Before the Thanksgiving holiday, Republican Sen. Tom Coburn backed off his effort to have the health care bill read aloud during a Senate session because some members of the GOP weren’t supporting him. (Under Senate rules, any senator can demand that a bill be read before debate begins.)
A spokesperson for Coburn said that his motivation was not to delay debate, but rather to make sure everyone knows what they’re getting into. “He wants to make sure everyone has a chance to read the bill,” the spokesperson said.
Other Republicans have claimed that the health reform bill is longer than Leo Tolstoy’s novel “War and Peace,” implying that there is little time to read the bill in its entirety, and that a bill that large is a sign of an overly powerful government. But is there any merit to these claims? Or are they simply scare tactics put together by the Republicans to make Americans think the bill is an unwieldy, dangerous monster that must be stopped? Let’s take a look at the numbers.
? The House version of the bill is 319,145 words.
? The Senate version of the bill, though 84 pages longer than the House version, is actually shorter than its House counterpart, at 318,512 words.
? Republican President George W. Bush’s No Child Left Behind Act was more than 280,000 words.
? As it turns out, those who claim that “War and Peace” is longer than the Senate bill are wrong – by at least 241,000 words. Depending on the translation, an English version of the Tolstoy classic runs anywhere from 560,000 to 670,000 words. If you’ve never read the novel, here are some word counts for other popular novels to help put everything in perspective: Dan Brown’s “The Da Vinci Code” is 175,000 words long; “Atlas Shrugged” by Ayn Rand is 645,000 words. The complete Harry Potter series is 1,090,739 words.
? The average American adult can read about 250 words per minute and still understand what they are reading. Therefore, it would take approximately 21 hours and 15 minutes to read the Senate bill, or three eight-hour days. However, most senators don’t actually read legislation. Instead, they have their congressional assistants do the work, then fill them in on anything they need to know.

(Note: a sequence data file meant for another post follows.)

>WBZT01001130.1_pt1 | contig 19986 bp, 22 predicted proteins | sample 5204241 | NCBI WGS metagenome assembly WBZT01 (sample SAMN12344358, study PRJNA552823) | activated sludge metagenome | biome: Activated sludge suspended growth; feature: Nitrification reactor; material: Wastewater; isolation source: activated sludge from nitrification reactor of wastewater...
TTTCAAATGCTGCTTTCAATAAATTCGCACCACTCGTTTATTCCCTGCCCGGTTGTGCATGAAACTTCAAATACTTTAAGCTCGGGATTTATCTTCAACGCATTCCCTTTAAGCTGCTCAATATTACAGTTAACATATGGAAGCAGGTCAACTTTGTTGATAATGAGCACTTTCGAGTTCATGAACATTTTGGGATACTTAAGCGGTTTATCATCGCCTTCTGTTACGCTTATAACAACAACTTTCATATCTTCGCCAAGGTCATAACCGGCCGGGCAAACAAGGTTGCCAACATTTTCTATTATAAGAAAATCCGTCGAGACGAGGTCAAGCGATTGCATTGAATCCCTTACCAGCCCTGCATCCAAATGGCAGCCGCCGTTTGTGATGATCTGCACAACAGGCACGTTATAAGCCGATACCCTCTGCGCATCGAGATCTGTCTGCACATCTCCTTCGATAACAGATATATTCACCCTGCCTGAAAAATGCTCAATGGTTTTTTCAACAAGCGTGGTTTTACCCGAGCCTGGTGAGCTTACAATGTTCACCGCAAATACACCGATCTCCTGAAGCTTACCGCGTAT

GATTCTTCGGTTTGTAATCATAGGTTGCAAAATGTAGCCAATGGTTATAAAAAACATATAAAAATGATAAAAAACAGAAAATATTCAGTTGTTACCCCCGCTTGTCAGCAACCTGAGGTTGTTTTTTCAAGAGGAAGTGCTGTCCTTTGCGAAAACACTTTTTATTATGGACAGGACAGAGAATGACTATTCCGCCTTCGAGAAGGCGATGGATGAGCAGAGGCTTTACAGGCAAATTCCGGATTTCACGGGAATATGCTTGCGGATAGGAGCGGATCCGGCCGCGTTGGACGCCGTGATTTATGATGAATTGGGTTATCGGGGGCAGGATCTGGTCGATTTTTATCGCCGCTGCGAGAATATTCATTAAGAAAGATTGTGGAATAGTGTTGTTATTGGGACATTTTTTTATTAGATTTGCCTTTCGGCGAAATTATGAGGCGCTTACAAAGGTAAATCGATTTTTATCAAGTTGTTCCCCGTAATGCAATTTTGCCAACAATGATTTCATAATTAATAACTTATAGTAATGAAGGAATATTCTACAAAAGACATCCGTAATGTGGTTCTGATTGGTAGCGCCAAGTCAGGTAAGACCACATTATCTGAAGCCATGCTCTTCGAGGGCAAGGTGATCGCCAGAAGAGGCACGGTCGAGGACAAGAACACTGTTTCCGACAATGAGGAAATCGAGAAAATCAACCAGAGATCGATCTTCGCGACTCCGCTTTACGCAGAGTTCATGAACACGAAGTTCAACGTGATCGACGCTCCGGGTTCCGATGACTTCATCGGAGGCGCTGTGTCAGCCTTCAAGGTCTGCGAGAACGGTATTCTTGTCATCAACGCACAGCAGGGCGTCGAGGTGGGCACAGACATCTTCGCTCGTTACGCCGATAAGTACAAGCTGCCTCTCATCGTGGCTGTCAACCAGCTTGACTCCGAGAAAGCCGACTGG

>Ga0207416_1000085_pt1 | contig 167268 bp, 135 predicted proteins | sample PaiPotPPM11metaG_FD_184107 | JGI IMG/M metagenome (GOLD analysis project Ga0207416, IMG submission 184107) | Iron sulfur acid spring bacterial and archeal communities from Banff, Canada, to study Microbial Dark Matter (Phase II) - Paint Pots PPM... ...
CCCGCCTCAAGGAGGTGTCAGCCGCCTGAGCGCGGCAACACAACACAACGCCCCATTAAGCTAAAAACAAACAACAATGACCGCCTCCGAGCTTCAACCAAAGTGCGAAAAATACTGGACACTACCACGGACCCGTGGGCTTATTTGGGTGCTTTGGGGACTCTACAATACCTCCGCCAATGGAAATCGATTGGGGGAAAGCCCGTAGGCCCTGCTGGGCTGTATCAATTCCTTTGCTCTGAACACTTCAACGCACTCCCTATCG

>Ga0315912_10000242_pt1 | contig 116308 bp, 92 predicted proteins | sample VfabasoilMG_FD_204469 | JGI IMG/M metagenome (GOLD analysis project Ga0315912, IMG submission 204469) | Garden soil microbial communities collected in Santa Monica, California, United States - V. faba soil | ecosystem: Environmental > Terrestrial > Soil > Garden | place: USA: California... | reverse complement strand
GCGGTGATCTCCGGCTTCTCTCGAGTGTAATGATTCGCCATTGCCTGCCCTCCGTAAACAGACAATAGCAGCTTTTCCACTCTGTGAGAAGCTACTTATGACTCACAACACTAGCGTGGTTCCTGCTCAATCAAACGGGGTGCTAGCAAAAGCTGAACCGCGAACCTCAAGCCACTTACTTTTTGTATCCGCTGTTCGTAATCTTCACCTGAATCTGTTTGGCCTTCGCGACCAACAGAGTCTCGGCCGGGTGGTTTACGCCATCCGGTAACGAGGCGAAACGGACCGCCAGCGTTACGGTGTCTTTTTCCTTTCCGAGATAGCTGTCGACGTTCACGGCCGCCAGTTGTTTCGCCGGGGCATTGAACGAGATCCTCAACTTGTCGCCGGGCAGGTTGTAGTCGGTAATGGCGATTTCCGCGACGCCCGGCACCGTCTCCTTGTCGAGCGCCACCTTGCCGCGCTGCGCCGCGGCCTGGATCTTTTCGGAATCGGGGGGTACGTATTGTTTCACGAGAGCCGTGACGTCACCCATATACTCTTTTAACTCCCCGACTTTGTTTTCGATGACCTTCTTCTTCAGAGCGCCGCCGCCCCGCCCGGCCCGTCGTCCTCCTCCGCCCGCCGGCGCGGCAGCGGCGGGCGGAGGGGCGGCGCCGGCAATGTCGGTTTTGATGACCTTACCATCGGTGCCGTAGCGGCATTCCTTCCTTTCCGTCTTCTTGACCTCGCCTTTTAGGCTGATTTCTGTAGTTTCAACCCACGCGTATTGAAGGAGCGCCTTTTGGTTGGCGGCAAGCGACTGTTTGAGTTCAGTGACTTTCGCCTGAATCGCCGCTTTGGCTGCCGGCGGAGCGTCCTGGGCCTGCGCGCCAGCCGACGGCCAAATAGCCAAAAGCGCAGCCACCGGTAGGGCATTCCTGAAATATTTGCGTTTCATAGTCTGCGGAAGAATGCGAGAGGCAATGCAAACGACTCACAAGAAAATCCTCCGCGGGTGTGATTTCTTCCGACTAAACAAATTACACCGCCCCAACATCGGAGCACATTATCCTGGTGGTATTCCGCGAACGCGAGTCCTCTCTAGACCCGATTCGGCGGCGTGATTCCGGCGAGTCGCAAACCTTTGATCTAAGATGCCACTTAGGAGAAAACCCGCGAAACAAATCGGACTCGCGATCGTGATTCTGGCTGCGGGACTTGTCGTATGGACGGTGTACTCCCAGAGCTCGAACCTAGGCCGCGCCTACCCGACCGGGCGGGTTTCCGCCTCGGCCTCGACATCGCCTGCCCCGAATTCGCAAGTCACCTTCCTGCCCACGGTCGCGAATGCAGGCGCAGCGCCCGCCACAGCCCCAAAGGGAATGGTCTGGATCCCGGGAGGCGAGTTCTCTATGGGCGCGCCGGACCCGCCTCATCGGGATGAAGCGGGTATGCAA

But considering the truth about the length of the bill, is it the responsibility of every senator to read the legislation? With an economy in turmoil, this is a dangerous time to be gambling a lot of money on a plan they don’t know everything about. And it’s not just Republicans who aren’t reading the bill; Democratic Rep. John Conyers admitted to not reading the bill, and went so far as to say, “What good is reading the bill if it’s a thousand pages and you don’t have … two lawyers to find out what it means after you read the bill?”
Clearly, even if it’s short enough for opponents to give up their longer-than-Tolstoy fight, there is still plenty to attack over the confusing language of the bills.
Heather Trese is the associate editor of the Agent’s Sales Journal. She can be reached at 800-933-9449 ext. 225 or HTrese@AgentMedia.com.